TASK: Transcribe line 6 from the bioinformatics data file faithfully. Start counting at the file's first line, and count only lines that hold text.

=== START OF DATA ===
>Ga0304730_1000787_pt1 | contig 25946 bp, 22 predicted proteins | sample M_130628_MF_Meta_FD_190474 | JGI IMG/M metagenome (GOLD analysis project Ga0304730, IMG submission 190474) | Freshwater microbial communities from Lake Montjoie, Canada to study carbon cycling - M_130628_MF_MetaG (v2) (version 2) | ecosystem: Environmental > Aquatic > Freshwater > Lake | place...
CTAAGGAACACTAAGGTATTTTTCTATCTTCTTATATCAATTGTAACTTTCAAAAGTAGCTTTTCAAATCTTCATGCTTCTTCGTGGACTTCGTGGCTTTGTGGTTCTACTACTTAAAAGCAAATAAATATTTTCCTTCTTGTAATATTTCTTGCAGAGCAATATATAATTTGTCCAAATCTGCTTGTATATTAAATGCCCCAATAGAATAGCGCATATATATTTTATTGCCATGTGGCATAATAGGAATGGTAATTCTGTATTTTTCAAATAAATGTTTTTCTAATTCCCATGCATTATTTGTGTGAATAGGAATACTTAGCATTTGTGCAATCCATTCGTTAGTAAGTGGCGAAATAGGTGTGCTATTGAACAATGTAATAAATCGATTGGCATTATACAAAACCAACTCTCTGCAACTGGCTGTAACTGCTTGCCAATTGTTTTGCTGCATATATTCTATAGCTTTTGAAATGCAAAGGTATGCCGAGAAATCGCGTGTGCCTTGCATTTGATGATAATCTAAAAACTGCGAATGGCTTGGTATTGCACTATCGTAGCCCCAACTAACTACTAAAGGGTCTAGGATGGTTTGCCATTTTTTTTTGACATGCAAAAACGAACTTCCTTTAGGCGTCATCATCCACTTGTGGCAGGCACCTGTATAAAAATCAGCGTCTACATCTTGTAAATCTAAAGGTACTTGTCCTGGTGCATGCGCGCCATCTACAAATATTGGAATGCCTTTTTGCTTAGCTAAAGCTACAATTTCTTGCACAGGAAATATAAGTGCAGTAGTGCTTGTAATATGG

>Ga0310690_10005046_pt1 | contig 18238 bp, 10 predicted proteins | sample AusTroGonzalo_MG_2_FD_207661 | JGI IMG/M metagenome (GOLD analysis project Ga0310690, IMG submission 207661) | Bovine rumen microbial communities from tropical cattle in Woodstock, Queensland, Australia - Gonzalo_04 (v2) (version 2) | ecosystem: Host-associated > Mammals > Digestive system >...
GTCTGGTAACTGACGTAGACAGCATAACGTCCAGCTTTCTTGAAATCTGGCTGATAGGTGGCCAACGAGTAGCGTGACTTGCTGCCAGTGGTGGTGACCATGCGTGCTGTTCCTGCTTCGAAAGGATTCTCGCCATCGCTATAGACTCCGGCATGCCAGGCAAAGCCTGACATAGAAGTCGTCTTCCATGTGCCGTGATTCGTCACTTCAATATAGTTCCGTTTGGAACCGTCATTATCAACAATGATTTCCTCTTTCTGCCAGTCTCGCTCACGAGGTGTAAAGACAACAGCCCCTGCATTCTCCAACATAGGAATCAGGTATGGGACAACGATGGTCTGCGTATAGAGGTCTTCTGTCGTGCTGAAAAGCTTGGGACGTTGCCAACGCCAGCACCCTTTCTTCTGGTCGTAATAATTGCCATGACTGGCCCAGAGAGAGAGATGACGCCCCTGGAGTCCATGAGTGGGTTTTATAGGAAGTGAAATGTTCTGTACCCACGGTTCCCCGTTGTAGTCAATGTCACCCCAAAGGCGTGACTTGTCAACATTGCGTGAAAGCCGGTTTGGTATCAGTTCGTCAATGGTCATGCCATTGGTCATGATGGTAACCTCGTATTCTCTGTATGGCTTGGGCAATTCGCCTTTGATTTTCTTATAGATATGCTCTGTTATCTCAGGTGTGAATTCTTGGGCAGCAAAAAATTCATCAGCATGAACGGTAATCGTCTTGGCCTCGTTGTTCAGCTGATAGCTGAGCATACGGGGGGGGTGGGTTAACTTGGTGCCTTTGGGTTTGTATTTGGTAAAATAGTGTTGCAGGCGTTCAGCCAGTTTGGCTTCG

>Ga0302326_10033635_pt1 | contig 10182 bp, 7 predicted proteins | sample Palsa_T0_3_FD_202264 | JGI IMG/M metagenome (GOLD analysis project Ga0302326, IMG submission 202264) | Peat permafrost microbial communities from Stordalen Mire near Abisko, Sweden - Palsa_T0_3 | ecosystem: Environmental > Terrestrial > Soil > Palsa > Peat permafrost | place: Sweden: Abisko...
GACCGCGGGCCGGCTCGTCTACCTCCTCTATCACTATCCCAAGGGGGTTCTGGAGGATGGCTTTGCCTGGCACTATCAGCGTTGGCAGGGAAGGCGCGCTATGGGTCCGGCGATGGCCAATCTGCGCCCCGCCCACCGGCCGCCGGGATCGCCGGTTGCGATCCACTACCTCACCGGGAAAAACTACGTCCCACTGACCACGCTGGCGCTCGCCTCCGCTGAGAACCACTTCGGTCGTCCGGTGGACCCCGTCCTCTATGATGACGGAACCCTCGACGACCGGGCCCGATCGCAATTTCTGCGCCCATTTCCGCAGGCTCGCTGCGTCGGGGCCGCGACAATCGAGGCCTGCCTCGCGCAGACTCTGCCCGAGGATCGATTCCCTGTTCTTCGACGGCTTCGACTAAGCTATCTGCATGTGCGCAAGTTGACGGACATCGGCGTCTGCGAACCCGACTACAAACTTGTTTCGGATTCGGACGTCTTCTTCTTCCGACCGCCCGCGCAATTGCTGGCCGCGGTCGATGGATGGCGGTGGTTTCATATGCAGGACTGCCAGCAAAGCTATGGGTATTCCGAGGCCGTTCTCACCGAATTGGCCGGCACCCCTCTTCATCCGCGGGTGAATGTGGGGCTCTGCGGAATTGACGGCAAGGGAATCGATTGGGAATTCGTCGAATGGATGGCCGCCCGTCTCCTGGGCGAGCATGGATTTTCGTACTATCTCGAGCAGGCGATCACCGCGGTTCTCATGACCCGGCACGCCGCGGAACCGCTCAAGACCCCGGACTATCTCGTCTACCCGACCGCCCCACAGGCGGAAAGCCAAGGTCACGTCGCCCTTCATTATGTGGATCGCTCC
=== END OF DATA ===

GACCGCGGGCCGGCTCGTCTACCTCCTCTATCACTATCCCAAGGGGGTTCTGGAGGATGGCTTTGCCTGGCACTATCAGCGTTGGCAGGGAAGGCGCGCTATGGGTCCGGCGATGGCCAATCTGCGCCCCGCCCACCGGCCGCCGGGATCGCCGGTTGCGATCCACTACCTCACCGGGAAAAACTACGTCCCACTGACCACGCTGGCGCTCGCCTCCGCTGAGAACCACTTCGGTCGTCCGGTGGACCCCGTCCTCTATGATGACGGAACCCTCGACGACCGGGCCCGATCGCAATTTCTGCGCCCATTTCCGCAGGCTCGCTGCGTCGGGGCCGCGACAATCGAGGCCTGCCTCGCGCAGACTCTGCCCGAGGATCGATTCCCTGTTCTTCGACGGCTTCGACTAAGCTATCTGCATGTGCGCAAGTTGACGGACATCGGCGTCTGCGAACCCGACTACAAACTTGTTTCGGATTCGGACGTCTTCTTCTTCCGACCGCCCGCGCAATTGCTGGCCGCGGTCGATGGATGGCGGTGGTTTCATATGCAGGACTGCCAGCAAAGCTATGGGTATTCCGAGGCCGTTCTCACCGAATTGGCCGGCACCCCTCTTCATCCGCGGGTGAATGTGGGGCTCTGCGGAATTGACGGCAAGGGAATCGATTGGGAATTCGTCGAATGGATGGCCGCCCGTCTCCTGGGCGAGCATGGATTTTCGTACTATCTCGAGCAGGCGATCACCGCGGTTCTCATGACCCGGCACGCCGCGGAACCGCTCAAGACCCCGGACTATCTCGTCTACCCGACCGCCCCACAGGCGGAAAGCCAAGGTCACGTCGCCCTTCATTATGTGGATCGCTCC